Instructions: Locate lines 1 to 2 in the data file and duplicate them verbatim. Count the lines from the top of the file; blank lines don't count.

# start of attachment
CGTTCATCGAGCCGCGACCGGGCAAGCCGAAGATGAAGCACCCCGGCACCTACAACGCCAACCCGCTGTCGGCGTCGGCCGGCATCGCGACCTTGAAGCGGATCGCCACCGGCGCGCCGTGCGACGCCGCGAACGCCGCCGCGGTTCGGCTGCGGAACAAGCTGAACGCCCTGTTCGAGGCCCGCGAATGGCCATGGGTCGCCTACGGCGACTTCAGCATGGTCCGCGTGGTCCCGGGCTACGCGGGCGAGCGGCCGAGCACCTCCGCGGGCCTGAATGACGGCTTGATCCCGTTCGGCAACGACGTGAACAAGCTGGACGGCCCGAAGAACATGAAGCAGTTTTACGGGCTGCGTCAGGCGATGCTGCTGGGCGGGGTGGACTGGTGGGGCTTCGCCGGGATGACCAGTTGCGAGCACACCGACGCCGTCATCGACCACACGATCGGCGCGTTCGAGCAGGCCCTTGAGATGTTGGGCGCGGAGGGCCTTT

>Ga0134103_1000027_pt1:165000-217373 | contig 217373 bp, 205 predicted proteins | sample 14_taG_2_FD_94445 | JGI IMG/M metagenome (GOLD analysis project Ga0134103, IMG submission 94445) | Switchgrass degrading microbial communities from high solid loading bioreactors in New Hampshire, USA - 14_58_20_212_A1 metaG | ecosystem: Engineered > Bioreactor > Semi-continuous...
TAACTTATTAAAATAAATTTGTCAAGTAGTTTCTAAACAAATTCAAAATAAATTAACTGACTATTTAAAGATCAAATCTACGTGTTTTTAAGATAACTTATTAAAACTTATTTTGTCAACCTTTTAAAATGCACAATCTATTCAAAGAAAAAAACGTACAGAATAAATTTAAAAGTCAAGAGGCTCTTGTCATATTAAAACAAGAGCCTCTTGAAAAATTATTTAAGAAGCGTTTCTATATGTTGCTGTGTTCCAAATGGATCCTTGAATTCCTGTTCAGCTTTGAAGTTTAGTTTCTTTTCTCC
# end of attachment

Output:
CGTTCATCGAGCCGCGACCGGGCAAGCCGAAGATGAAGCACCCCGGCACCTACAACGCCAACCCGCTGTCGGCGTCGGCCGGCATCGCGACCTTGAAGCGGATCGCCACCGGCGCGCCGTGCGACGCCGCGAACGCCGCCGCGGTTCGGCTGCGGAACAAGCTGAACGCCCTGTTCGAGGCCCGCGAATGGCCATGGGTCGCCTACGGCGACTTCAGCATGGTCCGCGTGGTCCCGGGCTACGCGGGCGAGCGGCCGAGCACCTCCGCGGGCCTGAATGACGGCTTGATCCCGTTCGGCAACGACGTGAACAAGCTGGACGGCCCGAAGAACATGAAGCAGTTTTACGGGCTGCGTCAGGCGATGCTGCTGGGCGGGGTGGACTGGTGGGGCTTCGCCGGGATGACCAGTTGCGAGCACACCGACGCCGTCATCGACCACACGATCGGCGCGTTCGAGCAGGCCCTTGAGATGTTGGGCGCGGAGGGCCTTT

>Ga0134103_1000027_pt1:165000-217373 | contig 217373 bp, 205 predicted proteins | sample 14_taG_2_FD_94445 | JGI IMG/M metagenome (GOLD analysis project Ga0134103, IMG submission 94445) | Switchgrass degrading microbial communities from high solid loading bioreactors in New Hampshire, USA - 14_58_20_212_A1 metaG | ecosystem: Engineered > Bioreactor > Semi-continuous...